At this ridiculous moment in American politics, the thing that reliably thwarts Democrats in Texas is exactly what creates an opening. The state has the country’s largest population of Republicans. We are absolutely crawling with conservatives. They come in all shapes and sizes, from all tribes and factions. And our Republicans lead the nation when it comes to intraparty kneecappings. The saboteurs we’ve seen in recent years, for the most part, have been seeking some kind of advantage—winning the primary, or racking up scorecard points. Such considerations wouldn’t apply in this scenario; an independent conservative running in one state wouldn’t even have a theoretical chance of winning the presidency. But other motives are legion.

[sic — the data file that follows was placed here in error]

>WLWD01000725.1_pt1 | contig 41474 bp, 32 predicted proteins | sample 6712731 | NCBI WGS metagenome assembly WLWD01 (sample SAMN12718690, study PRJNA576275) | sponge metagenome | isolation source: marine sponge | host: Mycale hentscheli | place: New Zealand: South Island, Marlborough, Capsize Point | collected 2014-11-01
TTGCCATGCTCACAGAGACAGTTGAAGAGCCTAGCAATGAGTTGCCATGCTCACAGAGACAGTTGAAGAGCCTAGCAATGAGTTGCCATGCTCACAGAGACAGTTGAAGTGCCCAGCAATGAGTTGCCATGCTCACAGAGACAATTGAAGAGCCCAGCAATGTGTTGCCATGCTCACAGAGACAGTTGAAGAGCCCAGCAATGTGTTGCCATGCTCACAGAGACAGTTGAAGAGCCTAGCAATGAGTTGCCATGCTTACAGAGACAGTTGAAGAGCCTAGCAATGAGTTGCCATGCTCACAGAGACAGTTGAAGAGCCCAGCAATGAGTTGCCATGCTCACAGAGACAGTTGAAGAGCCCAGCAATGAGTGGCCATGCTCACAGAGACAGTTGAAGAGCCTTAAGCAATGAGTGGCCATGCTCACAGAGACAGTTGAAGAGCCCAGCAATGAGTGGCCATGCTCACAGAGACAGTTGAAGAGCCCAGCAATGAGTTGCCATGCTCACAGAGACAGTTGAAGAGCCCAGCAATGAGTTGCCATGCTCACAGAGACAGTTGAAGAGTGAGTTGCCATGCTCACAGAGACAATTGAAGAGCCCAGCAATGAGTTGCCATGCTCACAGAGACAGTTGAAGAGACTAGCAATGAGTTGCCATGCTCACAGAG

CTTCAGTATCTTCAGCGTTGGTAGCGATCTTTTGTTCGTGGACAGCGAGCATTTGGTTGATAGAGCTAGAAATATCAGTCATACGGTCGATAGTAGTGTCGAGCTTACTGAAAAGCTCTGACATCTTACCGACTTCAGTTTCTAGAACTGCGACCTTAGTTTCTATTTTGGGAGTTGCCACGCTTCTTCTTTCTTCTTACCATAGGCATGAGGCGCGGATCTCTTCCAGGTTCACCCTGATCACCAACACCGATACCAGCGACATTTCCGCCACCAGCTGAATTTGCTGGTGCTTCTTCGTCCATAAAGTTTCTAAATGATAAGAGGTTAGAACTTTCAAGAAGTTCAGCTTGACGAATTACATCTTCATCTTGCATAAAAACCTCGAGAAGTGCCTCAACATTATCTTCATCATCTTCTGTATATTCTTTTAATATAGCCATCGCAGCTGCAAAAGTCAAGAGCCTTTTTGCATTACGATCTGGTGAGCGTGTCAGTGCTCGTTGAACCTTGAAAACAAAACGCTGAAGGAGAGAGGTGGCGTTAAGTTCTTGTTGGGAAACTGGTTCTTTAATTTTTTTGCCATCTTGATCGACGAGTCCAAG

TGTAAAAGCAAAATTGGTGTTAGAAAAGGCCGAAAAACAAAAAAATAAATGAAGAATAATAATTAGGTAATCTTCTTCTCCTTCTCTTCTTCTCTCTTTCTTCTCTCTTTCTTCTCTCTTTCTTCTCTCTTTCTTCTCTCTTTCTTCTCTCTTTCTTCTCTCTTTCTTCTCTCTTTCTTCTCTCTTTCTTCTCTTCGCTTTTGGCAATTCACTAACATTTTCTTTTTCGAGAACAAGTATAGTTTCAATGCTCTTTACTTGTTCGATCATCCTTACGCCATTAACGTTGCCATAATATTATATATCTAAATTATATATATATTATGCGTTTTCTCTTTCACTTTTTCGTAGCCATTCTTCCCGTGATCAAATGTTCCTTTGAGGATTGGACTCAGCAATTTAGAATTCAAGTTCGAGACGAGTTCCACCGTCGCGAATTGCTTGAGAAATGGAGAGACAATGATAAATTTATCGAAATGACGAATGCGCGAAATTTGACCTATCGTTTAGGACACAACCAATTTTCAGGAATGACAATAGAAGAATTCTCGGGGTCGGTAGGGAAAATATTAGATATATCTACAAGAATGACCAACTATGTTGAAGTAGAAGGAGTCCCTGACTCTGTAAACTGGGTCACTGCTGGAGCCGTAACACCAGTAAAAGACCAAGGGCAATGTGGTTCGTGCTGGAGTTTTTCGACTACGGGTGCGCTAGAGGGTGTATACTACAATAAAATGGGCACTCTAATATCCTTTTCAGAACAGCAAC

The concerns that have national Republicans grumbling about defection obviously apply in Texas, too. They may even resonate more strongly here: it’s depressing how many Texas conservatives have swooned for Trump, but the state party nonetheless includes a lot of people who have been fighting for conservative causes and principles for years, and who have been watching self-proclaimed “true conservatives” discredit their party and dismiss their work, even before Trump lurched onto the scene. In addition to that, he has attacked a lot of his fellow Republicans this year, thanks to his unusually ecumenical approach to the politics of grievance. Many of them, as it happens, have ties to Texas. Trump has jeered at Rick Perry, the longest-serving governor in state history. He’s gone after Land Commissioner George P. Bush’s dad. He can only win the nomination by thwarting Ted Cruz, whose Texas campaign is being chaired by Lieutenant Governor Dan Patrick, and Baylor grad Rand Paul, who has a lot of support among the liberty lovers in the Texas Lege. A conservative who launches an independent bid for Texas’s votes may not get many endorsements from the state’s Republican leaders. But I bet a spoiler could count on a fair amount of quiet operational support.